If you’re like most people, you’ve probably had few conversations and read even fewer articles about breastfeeding. And, unless you are about to give birth in the next couple of weeks, you probably weren’t planning on reading about breastfeeding today.
In the past, you may have given little thought about breastfeeding, and that’s OK. It can be a sensitive topic for a lot of people. However, I encourage you to begin thinking of breastfeeding in a positive way. The benefits are so significant for moms and babies, that we can’t allow conversations around breastfeeding to be taboo or uncomfortable. Because of the benefits to mom and baby, breastfeeding should matter to all of us.
The benefits of breastfeeding are numerous.
- Gives your baby a jump-start to life.
- Eases digestion (easier to digest breast milk vs. formula).
- Decreases rate of obesity, infections, diabetes, high blood pressure, asthma and some childhood cancers.
- Decreases risk of Sudden Infant Death Syndrome (SIDS).
- Facilitates bonding between mom and baby.
- Improves brain and cognitive skills (thinking and reasoning).
- Quickens recovery and healing for mom (decreases bleeding and uterus returns to normal size sooner).
- Burns extra calories for mom, helping her to get back to her pre-pregnancy weight sooner.
- Reduces rates of breast and ovarian cancers in women who breastfeed.
So let’s talk a little more about some of the benefits of breastfeeding:
Gives your baby a jump-start to life
Your baby gets a jump-start to life because human milk is made up of exactly what a baby needs to thrive, and can be easier for a baby to digest than formula. Breast milk, unlike formula, changes during a feeding and over time, to meet the needs of a growing baby. For instance, at the beginning of a feeding the breast milk is made of water and sugar, but becomes fatty and higher in protein as the baby suckles. Over time, as the baby ages, the milk changes to meet developing and immediate needs too. For instance, when your baby is sick or exposed to an illness, milk changes to produce more illness-specific antibodies. Researchers believe the baby, through its saliva, passes cues to mom’s body, instructing it to produce milk containing more of what baby needs, including antibodies.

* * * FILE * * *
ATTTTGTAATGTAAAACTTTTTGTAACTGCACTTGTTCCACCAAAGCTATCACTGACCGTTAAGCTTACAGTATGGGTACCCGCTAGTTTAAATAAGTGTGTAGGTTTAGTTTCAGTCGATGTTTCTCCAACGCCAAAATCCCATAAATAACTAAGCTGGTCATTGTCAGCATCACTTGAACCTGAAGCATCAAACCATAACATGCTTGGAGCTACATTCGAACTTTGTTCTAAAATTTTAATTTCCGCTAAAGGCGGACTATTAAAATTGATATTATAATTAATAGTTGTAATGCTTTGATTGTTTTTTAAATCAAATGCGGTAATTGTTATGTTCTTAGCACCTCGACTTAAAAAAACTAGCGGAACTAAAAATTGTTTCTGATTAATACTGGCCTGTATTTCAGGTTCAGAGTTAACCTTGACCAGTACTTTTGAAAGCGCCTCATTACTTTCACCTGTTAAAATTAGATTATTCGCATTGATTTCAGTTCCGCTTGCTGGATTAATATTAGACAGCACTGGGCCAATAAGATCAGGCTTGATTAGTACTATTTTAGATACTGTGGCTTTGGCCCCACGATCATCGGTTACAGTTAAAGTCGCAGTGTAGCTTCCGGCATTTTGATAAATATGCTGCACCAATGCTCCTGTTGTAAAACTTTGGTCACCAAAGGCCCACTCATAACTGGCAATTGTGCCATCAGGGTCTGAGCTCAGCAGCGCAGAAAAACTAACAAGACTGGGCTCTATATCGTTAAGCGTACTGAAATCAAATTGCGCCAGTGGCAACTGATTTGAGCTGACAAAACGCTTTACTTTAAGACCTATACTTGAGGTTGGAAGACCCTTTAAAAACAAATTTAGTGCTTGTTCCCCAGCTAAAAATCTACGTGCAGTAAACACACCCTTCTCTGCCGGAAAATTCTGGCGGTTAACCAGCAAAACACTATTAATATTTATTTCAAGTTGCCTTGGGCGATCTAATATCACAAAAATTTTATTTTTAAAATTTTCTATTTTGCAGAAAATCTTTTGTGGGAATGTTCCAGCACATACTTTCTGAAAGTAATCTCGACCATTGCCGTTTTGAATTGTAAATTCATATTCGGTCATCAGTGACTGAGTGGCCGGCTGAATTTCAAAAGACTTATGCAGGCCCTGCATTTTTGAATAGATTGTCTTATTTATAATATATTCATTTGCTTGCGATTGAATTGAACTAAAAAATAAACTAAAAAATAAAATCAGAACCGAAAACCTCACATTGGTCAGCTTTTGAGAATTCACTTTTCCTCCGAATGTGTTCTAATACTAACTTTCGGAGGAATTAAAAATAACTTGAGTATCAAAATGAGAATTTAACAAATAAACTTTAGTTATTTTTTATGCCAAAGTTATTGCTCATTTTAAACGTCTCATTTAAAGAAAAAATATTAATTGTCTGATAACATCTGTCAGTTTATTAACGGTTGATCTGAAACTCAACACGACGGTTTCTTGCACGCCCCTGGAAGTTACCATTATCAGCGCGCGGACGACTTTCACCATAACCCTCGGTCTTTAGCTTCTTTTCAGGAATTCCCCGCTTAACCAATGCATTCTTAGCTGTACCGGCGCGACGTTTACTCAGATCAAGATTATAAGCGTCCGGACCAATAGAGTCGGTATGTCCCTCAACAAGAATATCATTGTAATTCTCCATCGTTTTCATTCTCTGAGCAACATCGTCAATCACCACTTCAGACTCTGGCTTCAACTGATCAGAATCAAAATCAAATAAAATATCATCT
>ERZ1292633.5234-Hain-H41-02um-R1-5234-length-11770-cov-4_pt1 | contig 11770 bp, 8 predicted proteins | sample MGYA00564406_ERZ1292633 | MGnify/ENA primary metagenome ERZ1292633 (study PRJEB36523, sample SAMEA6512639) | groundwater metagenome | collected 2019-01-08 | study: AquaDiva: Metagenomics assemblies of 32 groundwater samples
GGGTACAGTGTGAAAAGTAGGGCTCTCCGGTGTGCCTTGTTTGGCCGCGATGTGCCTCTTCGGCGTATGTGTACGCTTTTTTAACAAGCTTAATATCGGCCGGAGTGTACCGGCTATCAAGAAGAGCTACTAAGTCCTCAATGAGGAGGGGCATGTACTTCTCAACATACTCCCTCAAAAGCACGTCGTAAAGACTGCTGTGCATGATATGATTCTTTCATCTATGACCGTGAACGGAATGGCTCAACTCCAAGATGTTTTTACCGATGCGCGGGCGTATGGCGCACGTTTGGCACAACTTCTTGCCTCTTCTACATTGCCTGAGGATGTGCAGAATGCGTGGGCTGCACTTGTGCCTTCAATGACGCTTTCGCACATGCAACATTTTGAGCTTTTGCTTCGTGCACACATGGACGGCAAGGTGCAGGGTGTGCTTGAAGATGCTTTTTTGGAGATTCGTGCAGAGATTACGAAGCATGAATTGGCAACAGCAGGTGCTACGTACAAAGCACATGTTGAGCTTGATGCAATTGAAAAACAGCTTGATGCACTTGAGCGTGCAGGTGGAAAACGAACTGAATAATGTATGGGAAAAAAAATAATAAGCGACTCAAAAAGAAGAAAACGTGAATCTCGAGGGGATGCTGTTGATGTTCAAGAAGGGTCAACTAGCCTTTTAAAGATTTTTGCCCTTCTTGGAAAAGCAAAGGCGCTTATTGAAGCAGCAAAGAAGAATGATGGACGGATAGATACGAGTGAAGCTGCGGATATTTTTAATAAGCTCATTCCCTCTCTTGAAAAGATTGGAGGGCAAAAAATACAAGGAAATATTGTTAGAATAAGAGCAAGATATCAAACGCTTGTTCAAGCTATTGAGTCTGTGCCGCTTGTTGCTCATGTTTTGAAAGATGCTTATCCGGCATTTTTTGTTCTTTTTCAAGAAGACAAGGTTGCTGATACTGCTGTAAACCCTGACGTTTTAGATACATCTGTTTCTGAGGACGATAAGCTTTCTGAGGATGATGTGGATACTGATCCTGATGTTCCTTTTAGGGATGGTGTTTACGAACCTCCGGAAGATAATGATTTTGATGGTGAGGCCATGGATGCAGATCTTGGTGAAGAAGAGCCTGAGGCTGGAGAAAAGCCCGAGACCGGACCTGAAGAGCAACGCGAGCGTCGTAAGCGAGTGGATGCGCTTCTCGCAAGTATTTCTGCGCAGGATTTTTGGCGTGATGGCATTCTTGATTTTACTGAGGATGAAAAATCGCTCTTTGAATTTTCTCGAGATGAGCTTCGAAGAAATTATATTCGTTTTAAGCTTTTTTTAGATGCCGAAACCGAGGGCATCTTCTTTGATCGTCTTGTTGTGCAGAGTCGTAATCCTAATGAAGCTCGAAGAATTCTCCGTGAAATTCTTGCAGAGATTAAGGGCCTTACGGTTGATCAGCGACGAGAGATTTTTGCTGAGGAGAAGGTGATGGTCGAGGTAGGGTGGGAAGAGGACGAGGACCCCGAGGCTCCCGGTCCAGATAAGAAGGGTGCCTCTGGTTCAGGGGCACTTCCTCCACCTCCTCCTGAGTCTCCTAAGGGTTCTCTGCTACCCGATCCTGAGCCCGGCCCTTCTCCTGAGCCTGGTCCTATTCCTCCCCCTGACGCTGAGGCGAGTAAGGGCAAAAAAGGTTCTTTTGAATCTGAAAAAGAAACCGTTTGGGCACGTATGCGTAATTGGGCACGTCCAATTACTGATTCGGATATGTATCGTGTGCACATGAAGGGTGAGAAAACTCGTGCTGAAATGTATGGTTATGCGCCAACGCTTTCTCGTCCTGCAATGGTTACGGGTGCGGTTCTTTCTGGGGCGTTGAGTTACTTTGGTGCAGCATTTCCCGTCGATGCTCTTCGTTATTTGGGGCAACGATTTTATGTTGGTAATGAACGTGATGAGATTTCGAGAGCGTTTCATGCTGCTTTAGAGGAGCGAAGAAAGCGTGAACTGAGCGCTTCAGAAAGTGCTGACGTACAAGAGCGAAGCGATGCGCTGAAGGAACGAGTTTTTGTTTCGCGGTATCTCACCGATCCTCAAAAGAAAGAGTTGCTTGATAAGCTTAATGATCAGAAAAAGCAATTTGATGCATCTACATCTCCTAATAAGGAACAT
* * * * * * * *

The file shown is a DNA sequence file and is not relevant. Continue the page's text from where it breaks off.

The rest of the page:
Health benefits for baby
Breastfeeding decreases the rates of obesity, infections, diabetes, asthma, and even some cancers for breastfed kids. Fewer medical conditions and complications mean fewer trips to the doctor or hospital. But, did you know that babies who are breastfed have a lower risk of SIDS (Sudden Infant Death Syndrome)?
Bonding between mom and baby
Breastfeeding improves bonding between the mother and the baby. The benefits are even greater for babies who are born early or have a low birth weight!
Improved cognitive skills
Breastfed babies have improved thinking and reasoning skills later in life. Studies have shown that the children who were breastfed for at least 6 months had better problem-solving skills and were not as hyperactive at 3 years old. Breast milk contains the essential fatty acids docosahexaenoic acid (DHA) and arachidonic acid (ARA or AA that promote the development of the brain and nervous system, thereby equipping breastfed babies with increased cognitive abilities.
Benefits for mom
Don’t worry; mom has almost as many immediate and long-term benefits as the baby! Right after the baby is born, putting the baby to the breast can help decrease bleeding and even help the uterus shrink back down to its normal size faster. Breastfeeding can burn extra calories per day helping a woman get back to her pre-pregnancy weight in a healthy way and a healthy period of time. We also know that rates of breast and ovarian cancers are lower in women who breastfeed! These women also have lower rates of diabetes and high blood pressure.
By now, you have probably noticed my passion around breastfeeding. I want moms-to-be and families to feel comfortable talking about it. It is not always an easy thing to do, but health care providers are here to coach, educate and support women who are interested in breastfeeding. We have many resources we can share including some awesome stuff to read, contact information for lactation consultants, and more.
Most women make the decision on how they will feed their child before pregnancy or very early in pregnancy, so now is the time to have those conversations with the people around you. If you are newly pregnant or planning on becoming pregnant, please start the conversation with your OB/GYN early, so that you can get as much information as possible to set you and your baby up for success.